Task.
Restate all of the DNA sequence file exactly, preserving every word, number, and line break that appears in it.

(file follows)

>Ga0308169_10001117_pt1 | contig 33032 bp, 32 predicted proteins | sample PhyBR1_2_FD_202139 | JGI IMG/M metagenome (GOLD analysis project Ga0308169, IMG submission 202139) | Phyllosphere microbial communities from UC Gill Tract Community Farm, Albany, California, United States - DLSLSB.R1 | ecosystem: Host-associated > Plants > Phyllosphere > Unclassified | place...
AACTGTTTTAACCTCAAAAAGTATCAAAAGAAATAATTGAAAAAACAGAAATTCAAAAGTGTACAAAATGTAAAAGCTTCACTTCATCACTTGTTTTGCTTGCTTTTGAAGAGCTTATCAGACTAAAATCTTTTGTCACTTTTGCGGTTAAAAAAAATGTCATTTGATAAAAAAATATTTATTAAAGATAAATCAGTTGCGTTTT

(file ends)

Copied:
>Ga0308169_10001117_pt1 | contig 33032 bp, 32 predicted proteins | sample PhyBR1_2_FD_202139 | JGI IMG/M metagenome (GOLD analysis project Ga0308169, IMG submission 202139) | Phyllosphere microbial communities from UC Gill Tract Community Farm, Albany, California, United States - DLSLSB.R1 | ecosystem: Host-associated > Plants > Phyllosphere > Unclassified | place...
AACTGTTTTAACCTCAAAAAGTATCAAAAGAAATAATTGAAAAAACAGAAATTCAAAAGTGTACAAAATGTAAAAGCTTCACTTCATCACTTGTTTTGCTTGCTTTTGAAGAGCTTATCAGACTAAAATCTTTTGTCACTTTTGCGGTTAAAAAAAATGTCATTTGATAAAAAAATATTTATTAAAGATAAATCAGTTGCGTTTT